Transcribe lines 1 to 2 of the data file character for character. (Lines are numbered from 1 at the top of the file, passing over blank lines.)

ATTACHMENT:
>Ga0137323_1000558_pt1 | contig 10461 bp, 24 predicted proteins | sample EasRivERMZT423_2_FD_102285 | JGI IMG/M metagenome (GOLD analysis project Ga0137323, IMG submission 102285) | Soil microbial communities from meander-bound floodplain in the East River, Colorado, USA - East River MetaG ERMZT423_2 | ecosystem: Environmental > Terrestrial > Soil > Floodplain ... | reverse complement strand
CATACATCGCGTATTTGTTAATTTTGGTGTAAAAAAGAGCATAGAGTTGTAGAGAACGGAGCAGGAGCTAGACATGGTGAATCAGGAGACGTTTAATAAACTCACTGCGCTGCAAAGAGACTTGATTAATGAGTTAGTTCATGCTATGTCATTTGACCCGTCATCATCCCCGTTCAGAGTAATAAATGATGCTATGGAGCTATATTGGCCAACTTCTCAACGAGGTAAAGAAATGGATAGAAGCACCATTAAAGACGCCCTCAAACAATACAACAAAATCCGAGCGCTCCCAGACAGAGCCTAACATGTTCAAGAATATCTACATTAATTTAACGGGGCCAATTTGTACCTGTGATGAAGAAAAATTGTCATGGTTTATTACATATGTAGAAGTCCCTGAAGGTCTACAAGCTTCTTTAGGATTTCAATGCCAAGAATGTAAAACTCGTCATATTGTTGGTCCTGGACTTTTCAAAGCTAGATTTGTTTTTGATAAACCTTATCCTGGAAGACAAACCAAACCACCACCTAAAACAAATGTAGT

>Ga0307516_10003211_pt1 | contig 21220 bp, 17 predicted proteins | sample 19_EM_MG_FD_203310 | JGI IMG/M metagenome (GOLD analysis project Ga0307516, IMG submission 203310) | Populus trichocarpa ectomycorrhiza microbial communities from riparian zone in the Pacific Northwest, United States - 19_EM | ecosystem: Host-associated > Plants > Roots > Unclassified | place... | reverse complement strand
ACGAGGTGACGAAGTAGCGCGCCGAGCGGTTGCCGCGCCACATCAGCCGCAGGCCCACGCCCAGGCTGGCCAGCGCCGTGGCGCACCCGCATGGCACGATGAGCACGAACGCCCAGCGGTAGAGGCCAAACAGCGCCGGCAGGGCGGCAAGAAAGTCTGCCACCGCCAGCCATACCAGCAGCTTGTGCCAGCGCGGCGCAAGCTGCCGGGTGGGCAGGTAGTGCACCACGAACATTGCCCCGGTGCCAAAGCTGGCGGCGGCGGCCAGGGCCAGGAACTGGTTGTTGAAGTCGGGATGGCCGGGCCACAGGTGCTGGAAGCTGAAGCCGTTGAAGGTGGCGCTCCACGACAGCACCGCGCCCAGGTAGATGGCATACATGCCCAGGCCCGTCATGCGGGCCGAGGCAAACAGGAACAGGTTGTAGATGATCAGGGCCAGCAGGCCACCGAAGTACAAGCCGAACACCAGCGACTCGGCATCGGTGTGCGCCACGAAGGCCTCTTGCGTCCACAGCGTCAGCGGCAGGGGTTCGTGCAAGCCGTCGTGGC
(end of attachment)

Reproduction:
>Ga0137323_1000558_pt1 | contig 10461 bp, 24 predicted proteins | sample EasRivERMZT423_2_FD_102285 | JGI IMG/M metagenome (GOLD analysis project Ga0137323, IMG submission 102285) | Soil microbial communities from meander-bound floodplain in the East River, Colorado, USA - East River MetaG ERMZT423_2 | ecosystem: Environmental > Terrestrial > Soil > Floodplain ... | reverse complement strand
CATACATCGCGTATTTGTTAATTTTGGTGTAAAAAAGAGCATAGAGTTGTAGAGAACGGAGCAGGAGCTAGACATGGTGAATCAGGAGACGTTTAATAAACTCACTGCGCTGCAAAGAGACTTGATTAATGAGTTAGTTCATGCTATGTCATTTGACCCGTCATCATCCCCGTTCAGAGTAATAAATGATGCTATGGAGCTATATTGGCCAACTTCTCAACGAGGTAAAGAAATGGATAGAAGCACCATTAAAGACGCCCTCAAACAATACAACAAAATCCGAGCGCTCCCAGACAGAGCCTAACATGTTCAAGAATATCTACATTAATTTAACGGGGCCAATTTGTACCTGTGATGAAGAAAAATTGTCATGGTTTATTACATATGTAGAAGTCCCTGAAGGTCTACAAGCTTCTTTAGGATTTCAATGCCAAGAATGTAAAACTCGTCATATTGTTGGTCCTGGACTTTTCAAAGCTAGATTTGTTTTTGATAAACCTTATCCTGGAAGACAAACCAAACCACCACCTAAAACAAATGTAGT